Why Soft-Spoken J.P. Nadda made his way to the top post of BJP, in spite of his record.
Narendra Modi and Amit Shah endorse Nadda primarily because he has no strong personality in the public sphere.
The rise of Narendra Modi in the Bharatiya Janata Party and not many outside the Himachal Pradesh state knew who J.P. was. And it was Nadda. In Modi’s first term as prime minister, his tenure as Union health minister can hardly be called “eventful.
The only prominent announcement coming out of his ministry was the Ayushman Bharat Yojana, a federal insurance policy for the poor overseen by his ministry. Nevertheless, as the prime minister hogged all the limelight for the much-touted scheme itself, Nadda was pushed out of the spotlight of public opinion.
In June 2019, when the demure, soft-spoken and media-shy Nadda took over the reins of the BJP as “working president” shortly after the newly appointed Union home minister Amit Shah relinquished active control as the actual president–as part of the policy of’ one guy, one post’ of the saffron party–Sangh insiders felt that the so-called regime change was of little significance.
Nadda is not at all considered a Shah match. With Shah’s aggressive, action-packed stint of nearly six years as its precedent, most political observers feel Nadda’s current reputation as the Modi-Shah duo’s most trusted lieutenant, more than any other qualitative aspect, earned him the coveted position that would have suited a host of BJP heavyweights at a different time and age.
A transformed BJP On Monday, Jagat Prakash Nadda finally got rid of this odd “working” prefix and was unopposedly elected as the BJP’s official full-time president. He joined the line-up of top leaders of sangh parivar, such as Atal Bihari Vajpayee, L.K. Advani, Murli Manohar Joshi, Kushabhau Thakre and others.
Yet in the days ahead Nadda is likely to stay in the shadows of the Modi-Shah duo. He addressed BJP workers throughout the country quite frequently as working president, inaugurated multiple events, worked behind the scenes to expand and organize the party, and braved electoral reversals in Jharkhand, Maharashtra, and Haryana. But, with Shah’s dominant presence around him, he still managed to evade scrutiny.
In fact, the transformation of the BJP under the leadership of Modi and Shah as a well-oiled, highly centralized machinery has somewhat robbed the party president’s position of its earlier clout and grandeur.
Under the leadership of the duo, the saffron party has consistently preferred to reward men and women with their own individual clout or presence with a low profile, conformist members, and sideline. For example, instead of the more famous and feisty Saurabh Patel, Vijay Rupani was chosen to lead the Gujarat Government. Indeed the trend started in 2014 with the elevation of lesser-known state leaders such as Raghubar Das, Devendra Fadnavis or Manohar Lal Khattar to the roles of chief ministers in Jharkhand, Maharashtra and Haryana.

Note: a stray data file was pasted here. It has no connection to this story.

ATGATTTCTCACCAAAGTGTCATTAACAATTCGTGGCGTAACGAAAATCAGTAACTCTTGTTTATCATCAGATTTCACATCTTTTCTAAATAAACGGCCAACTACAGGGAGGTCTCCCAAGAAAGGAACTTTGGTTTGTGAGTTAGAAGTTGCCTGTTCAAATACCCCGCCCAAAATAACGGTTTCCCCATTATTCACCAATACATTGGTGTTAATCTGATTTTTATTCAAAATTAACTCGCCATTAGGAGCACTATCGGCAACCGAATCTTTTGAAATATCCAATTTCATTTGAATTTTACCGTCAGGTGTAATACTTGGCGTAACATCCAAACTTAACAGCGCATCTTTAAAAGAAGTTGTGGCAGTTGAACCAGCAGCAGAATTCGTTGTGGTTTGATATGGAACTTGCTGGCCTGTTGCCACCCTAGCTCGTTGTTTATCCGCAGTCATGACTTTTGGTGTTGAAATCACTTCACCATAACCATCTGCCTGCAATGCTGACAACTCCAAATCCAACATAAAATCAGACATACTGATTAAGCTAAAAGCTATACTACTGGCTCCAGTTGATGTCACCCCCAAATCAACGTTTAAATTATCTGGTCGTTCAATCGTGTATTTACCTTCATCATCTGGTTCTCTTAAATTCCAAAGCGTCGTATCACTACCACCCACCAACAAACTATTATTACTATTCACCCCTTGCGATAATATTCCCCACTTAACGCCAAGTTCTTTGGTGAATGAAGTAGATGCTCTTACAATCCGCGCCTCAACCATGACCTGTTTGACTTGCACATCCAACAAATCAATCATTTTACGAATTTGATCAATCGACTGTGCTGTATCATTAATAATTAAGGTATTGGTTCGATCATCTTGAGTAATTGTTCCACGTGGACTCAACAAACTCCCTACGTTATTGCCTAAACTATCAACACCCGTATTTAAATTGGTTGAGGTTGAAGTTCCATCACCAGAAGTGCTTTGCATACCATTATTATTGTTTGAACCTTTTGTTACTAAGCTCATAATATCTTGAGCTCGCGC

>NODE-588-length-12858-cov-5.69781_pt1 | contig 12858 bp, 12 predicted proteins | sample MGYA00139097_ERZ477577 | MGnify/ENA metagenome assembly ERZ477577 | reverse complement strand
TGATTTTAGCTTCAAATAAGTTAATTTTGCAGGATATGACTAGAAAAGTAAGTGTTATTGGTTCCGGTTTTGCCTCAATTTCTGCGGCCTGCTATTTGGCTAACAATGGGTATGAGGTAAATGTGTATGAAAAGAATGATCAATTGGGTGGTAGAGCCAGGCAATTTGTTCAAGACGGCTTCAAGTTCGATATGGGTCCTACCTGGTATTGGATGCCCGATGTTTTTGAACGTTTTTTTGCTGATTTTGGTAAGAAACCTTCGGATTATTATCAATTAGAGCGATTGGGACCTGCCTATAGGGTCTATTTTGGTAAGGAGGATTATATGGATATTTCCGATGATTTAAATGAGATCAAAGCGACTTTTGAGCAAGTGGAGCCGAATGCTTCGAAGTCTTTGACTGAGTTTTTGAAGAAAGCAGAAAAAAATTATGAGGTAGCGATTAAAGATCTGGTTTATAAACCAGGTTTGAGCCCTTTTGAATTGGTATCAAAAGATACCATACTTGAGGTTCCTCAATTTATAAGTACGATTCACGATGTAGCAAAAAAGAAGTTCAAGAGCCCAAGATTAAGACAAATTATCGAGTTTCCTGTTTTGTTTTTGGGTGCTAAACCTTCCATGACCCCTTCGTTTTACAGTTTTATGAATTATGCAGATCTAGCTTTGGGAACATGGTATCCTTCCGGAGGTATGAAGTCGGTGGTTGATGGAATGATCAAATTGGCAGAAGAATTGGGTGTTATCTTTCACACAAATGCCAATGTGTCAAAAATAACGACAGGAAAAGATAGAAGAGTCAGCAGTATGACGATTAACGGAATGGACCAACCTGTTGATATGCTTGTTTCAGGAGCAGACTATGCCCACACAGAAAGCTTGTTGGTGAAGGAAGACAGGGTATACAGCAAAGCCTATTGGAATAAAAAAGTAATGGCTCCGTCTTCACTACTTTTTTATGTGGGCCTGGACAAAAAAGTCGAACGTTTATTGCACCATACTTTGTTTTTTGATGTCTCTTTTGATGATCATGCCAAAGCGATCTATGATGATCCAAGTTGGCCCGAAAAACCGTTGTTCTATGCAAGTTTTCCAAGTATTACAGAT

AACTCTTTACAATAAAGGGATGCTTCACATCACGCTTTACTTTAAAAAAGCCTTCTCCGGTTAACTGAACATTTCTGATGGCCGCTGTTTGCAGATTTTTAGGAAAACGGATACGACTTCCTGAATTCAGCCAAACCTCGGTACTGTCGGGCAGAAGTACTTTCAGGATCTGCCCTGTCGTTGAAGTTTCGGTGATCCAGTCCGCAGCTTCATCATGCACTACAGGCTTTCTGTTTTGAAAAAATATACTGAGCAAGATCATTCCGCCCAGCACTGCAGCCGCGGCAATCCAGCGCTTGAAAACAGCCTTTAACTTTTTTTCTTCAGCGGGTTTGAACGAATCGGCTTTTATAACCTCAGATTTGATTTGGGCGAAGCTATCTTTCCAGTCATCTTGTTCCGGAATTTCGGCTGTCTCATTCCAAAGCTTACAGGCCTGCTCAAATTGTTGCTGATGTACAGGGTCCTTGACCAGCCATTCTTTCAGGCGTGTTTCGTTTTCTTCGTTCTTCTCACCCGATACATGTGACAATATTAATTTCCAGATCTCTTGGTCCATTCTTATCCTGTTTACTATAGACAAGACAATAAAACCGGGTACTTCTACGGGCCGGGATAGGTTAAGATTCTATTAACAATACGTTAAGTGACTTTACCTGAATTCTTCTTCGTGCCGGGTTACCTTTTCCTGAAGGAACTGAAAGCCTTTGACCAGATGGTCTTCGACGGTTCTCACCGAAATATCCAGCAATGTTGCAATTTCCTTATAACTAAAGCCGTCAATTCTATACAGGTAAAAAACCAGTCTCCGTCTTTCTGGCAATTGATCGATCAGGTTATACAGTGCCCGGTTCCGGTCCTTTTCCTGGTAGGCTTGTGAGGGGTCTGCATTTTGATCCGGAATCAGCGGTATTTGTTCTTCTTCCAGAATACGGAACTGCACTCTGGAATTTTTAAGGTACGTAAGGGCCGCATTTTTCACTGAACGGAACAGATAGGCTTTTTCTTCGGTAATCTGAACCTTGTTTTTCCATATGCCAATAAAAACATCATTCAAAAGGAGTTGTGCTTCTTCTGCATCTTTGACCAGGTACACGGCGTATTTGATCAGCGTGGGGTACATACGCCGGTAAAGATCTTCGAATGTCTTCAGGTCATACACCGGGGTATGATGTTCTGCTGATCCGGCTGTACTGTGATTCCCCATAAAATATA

At the same time, the party’s state-level stalwarts such as Shivraj Singh Chouhan, Vasundhara Raje Scindia or Raman Singh no longer feature prominent leaders in the BJP’s list, even as veteran stalwarts such as Rajnath Singh or Nitin Gadkari–both former party presidents–remain within their respective ministries.
So much has been the dominance of Modi-Shah in both party and government that this has never been so blurred in the thin line between the two.
Within this political framework, Nadda fits the representation concept of the BJP, however tokenistic one might argue that is, very well. The party turned the politically progressive appointments of Ram Nath Kovind, a Dalit, as India’s president and OBC leader Venkaiah Naidu as the country’s vice president, along with Modi’s own backward-class identity, into a key electoral advantage.
Nadda, a Brahmin leader, as BJP’s president is the new element in the same representational matrix–an assurance to his core voter base that the party hasn’t fully moved away from its conventional characteristics of the upper caste. Nadda’s journey through the party In his first speech as president, Nadda spoke about how the BJP is the only party where a Himachal Pradesh commoner like him could rise to the top through the ranks. Anyone familiar with the workings of BJP, however, should realize there is a qualitative difference between his appointment and that of his predecessors.
The reserved Nadda was clever enough to turn his vulnerability into a blessing given the current state of affairs within the party. In fact, he has risen through the ranks in the BJP due to his extraordinary consistency in remaining out of public opinion. Nadda, now 59, was born in Bihar and studied there until college. He associated himself at Patna University with the Akhil Bharatiya Vidyarthi Parishad, the Rashtriya Swayamsevak Sangh students ‘ wing.